BWW Review: Belmont's School LES MISERABLES is Les Fabuleux

BWW Review: Belmont's School LES MISERABLES is Les Fabuleux

There's a belief out there that the "junior" or "school" editions of most major musicals are scrubbed clean and free of any even remotely questionable material, much as many high school productions of GREASE attempt to make the show make sense while eliminating Rizzo's pregnancy. It's always refreshing when a high school version of a show doesn't butcher the material, so the students working on it and watching it can understand what the content is supposed to reflect. That's particularly (and surprisingly) true of the high school version of LES MISERABLES. The award winning show by Claude-Michel Schonberg and Alain Boblil is a complex and most definitely mature story but the high school production is mostly a bit comfortably shorter and not incomprehensibly cleaned and polished out of recognition.

It's on stage now at The Belmont Theatre, directed by Rene Staub, and if anything is noticeably missing, it's a few verses of songs, mostly ones mentioning alcohol or containing potentially derogatory language about minorities (although crediting anything M. Thenardier says about anyone would clearly have been a mistake anyway). More particularly, it's on stage with a cast composed of over ten schools' best talent, many of whom have performed at The Belmont before.

Vinny Beck, the production's Jean Valjean, is scarcely credible... as being a high school student. A multiple York County Encore Awards winner, his performance feels mature enough to have been that of an adult performer; certainly, his voice is mature enough, as is his emotional range, particularly clear in the scenes from the cart accident and his unmasking himself in "Who Am I"/"The Trial" through his fight with Javert in Act One.

Inspector Javert is played by Seth Shields, a talented younger vocalist who recently sang at Carnegie Hall. Shields admits that the more he's learned about Javert, the more fascinating the character becomes; it's possible that this was partly from his meeting with David Masenheimer, who's played Javert on Broadway and in the national tour. Shields' performance on "Stars" is outstanding, by any standards, not just school ones, and he's able to give a clear portrayal of a man whose world really is shaken by the discovery that people can change.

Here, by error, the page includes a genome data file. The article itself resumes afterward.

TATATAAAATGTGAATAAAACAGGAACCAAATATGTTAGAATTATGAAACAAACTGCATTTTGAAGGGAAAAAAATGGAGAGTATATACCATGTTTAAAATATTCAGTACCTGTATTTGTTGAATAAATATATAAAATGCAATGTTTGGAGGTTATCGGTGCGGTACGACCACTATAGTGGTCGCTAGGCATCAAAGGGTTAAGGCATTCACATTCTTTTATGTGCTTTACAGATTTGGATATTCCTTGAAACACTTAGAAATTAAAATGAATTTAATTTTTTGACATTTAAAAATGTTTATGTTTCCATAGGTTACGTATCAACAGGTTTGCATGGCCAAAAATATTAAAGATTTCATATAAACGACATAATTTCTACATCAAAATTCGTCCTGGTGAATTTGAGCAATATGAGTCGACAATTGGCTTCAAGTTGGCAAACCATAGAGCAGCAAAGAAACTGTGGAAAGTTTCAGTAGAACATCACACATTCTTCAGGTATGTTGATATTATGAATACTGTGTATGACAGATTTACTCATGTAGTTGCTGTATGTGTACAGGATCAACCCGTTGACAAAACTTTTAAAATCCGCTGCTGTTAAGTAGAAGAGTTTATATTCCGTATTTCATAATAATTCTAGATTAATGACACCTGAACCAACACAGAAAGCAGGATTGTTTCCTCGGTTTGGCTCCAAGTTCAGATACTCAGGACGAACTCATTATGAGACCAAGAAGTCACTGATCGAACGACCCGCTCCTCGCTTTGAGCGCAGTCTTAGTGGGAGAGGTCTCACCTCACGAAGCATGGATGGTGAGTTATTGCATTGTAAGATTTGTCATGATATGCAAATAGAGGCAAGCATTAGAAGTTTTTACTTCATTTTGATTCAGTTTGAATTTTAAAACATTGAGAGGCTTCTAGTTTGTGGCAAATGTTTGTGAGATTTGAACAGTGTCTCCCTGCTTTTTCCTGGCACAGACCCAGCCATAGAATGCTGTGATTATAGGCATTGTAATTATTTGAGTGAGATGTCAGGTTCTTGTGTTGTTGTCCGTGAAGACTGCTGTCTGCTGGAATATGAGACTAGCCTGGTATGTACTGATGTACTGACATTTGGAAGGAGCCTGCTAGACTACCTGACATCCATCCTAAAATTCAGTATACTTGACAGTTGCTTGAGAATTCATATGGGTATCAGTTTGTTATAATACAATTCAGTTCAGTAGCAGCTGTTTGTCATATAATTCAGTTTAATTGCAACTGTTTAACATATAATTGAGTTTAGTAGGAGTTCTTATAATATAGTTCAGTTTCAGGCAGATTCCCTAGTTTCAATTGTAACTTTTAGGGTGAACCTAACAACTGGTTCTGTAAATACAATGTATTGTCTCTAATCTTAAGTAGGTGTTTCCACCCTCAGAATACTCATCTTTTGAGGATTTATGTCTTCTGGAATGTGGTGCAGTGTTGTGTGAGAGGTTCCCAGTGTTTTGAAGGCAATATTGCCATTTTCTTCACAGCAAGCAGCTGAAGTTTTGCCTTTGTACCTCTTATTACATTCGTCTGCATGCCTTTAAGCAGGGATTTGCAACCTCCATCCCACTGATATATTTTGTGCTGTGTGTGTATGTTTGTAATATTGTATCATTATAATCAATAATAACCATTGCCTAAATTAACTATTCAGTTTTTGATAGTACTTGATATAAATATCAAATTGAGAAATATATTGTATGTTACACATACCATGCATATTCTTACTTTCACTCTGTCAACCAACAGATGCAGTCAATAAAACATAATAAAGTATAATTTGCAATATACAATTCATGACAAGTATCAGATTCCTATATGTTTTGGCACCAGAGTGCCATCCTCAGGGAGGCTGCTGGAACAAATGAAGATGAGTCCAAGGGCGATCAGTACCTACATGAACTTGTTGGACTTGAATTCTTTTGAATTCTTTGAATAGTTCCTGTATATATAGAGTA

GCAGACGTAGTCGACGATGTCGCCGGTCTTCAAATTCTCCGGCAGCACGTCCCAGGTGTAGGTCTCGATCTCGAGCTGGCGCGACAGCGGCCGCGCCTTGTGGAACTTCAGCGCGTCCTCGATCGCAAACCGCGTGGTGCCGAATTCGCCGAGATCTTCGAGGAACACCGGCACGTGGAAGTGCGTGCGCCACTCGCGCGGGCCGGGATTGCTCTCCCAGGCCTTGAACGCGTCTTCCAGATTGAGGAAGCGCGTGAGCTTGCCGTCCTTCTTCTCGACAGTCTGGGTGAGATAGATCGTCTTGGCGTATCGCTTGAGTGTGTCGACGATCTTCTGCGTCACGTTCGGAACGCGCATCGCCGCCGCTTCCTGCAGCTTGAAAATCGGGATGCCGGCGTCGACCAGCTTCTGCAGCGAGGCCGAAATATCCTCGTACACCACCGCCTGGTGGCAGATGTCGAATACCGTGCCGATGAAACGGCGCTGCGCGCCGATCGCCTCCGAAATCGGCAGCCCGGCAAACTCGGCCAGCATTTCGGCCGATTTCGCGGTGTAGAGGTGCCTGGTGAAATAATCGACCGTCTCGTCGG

But true credit must go to Ben Fowler and Kendall O'Keefe, who bear the comic - and character part - burden of the show as M. and Mme. Thenardier, innkeepers and thieves. They've taken these parts by the horns and refused to let go, and their comic relief is comic indeed. They maintain the same level of lunacy as well as strong voices throughout the show, from their leading a rousing ensemble number in "Master of the House" through Thenardier's vicious "Beggars at the Feast." It is these two characters who lighten the load of the audience throughout the show, and Fowler and O'Keefe perform as if no one's ever told them that comedy is hard work.

Chloe Braden's Eponine is also worthy of note; Eponine is a tricky and underappreciated part, yet she has the two main adult female songs of the second act, "On My Own" and "A Little Fall of Rain," which are, like many of the songs in LES MIS, even more complicated to sing than they sound. Braden makes the job look easy, as well as being one of the best student Eponines this writer has seen, including several college productions.

Because this show is what it is, attention must be paid to the two youngest soloists, Young Cosette and Gavroche. Morgan Burkhart as young Cosette sings a beautiful "Castle in the Clouds," while Rowan Barber is a charming, puckish Gavroche who already shows some surprising acting talent.

Staub's set design, executed by Joel Persing, includes a turntable that's used effectively not just for the barricade but for the scenes with Cosette and Marius in Valjean's yard and for a particularly effective staging of "Empty Chairs at Empty Tables." The entire set is well conceived, but the turntable works especially well when employed in the multiple purposes for which Staub sets it.

It's a huge production for the Belmont stage, both in the size of the show and the size of the cast, but it comes off well. The audience was genuinely moved, and not just because of knowing the members of the cast. The production is lovely. At the Belmont in York through the 24th; visit for tickets and information.

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From This Author Marakay Rogers

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